The Netherlands had a less strict lockdown than some of its neighbours and began its five-phase plan to ease restrictions further on 11 May. However, the effects even of this more limited lockdown on the timber sector and wider economy have been profound.
A report on the ATIBT in April stated that Netherlands importers had sufficient stocks for the short term and ports and road transport had been designated key sectors and continued to operate.
However, the Netherlands Timber Trade Association (NTTA) said the pandemic was disrupting timber supplies to the Netherlands from the rest of Europe and Malaysia and, while imports from Africa were ‘reasonably normal’, they were also expected to decrease. Plywood and other panel products were in also increasingly in short supply.
NTTA reported the DIY sector continuing to trade well. Overall timber trade sales, however, are expected to be well down through the summer.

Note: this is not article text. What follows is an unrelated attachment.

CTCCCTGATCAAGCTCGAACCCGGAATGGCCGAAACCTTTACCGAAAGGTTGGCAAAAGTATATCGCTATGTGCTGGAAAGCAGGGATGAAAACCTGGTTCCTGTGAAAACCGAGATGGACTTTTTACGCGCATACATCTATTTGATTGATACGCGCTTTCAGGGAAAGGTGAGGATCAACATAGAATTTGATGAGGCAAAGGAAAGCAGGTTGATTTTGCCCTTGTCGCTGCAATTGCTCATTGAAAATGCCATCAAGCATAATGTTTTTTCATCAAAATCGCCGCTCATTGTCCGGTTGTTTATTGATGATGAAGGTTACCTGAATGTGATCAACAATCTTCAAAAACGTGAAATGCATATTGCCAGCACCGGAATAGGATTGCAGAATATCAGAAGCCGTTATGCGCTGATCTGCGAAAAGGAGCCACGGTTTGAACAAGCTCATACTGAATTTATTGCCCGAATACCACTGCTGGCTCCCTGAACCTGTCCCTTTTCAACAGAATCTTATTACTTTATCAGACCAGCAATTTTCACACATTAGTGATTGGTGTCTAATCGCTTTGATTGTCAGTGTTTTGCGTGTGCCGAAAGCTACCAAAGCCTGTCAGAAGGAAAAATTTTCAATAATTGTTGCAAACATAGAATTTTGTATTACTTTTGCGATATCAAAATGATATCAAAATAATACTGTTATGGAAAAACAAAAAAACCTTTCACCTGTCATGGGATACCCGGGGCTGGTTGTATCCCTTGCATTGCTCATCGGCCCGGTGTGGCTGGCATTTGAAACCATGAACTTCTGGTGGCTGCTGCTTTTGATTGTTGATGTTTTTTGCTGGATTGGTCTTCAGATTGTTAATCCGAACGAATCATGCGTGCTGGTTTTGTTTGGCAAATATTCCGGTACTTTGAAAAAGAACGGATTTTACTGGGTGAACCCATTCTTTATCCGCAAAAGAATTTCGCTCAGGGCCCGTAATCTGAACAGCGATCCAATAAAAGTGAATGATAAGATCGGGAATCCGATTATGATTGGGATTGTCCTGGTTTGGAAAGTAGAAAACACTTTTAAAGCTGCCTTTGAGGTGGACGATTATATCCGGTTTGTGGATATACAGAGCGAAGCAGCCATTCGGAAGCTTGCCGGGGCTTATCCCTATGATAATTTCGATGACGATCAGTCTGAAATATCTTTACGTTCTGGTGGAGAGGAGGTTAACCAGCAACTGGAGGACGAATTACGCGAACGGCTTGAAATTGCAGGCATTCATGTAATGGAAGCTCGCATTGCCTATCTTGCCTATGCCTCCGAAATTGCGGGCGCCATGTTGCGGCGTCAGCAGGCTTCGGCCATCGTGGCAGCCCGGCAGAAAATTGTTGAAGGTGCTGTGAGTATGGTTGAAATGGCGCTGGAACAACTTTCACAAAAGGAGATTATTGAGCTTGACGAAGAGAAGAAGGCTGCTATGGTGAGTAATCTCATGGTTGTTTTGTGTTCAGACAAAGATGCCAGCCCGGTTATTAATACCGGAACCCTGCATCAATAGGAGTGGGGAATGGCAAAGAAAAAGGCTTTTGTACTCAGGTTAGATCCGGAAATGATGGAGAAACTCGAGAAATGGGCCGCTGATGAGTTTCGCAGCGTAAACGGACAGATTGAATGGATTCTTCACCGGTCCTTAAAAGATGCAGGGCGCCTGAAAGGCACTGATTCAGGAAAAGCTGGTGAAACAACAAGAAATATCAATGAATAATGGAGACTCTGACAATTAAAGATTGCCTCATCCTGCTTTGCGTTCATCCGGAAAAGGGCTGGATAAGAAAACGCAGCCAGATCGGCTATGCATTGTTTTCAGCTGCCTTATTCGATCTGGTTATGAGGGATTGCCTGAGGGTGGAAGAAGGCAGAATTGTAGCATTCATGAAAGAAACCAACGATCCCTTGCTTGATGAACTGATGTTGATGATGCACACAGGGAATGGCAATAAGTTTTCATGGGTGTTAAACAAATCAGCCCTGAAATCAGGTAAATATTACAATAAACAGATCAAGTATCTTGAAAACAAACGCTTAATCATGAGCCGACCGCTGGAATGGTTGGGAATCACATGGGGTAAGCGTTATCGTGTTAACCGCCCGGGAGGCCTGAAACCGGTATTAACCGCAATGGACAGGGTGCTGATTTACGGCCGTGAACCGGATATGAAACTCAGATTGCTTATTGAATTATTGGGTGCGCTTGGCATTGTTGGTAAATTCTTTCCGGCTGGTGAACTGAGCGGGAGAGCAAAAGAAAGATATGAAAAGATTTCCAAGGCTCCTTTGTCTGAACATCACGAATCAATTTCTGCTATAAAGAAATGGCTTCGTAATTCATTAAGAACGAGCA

The virus outbreak has not impacted ongoing construction projects in the Netherlands as activity has continued subject to health and safety restrictions. However, the worsening economic outlook is expected to weigh down on construction industry output growth. The number of construction projects is decreasing, with the NTTA mentioning forecasts of a 50% fall in new home building.
At the same time, activity in the renovation sector has reduced by 80%.
According to a business confidence index published by Statistics Netherlands in early May, the confidence of entrepreneurs in the Dutch wood and building materials industry has declined sharply: the balance fell from +1.5 in March to -25.2 in April 2020, by far the largest decrease ever recorded.
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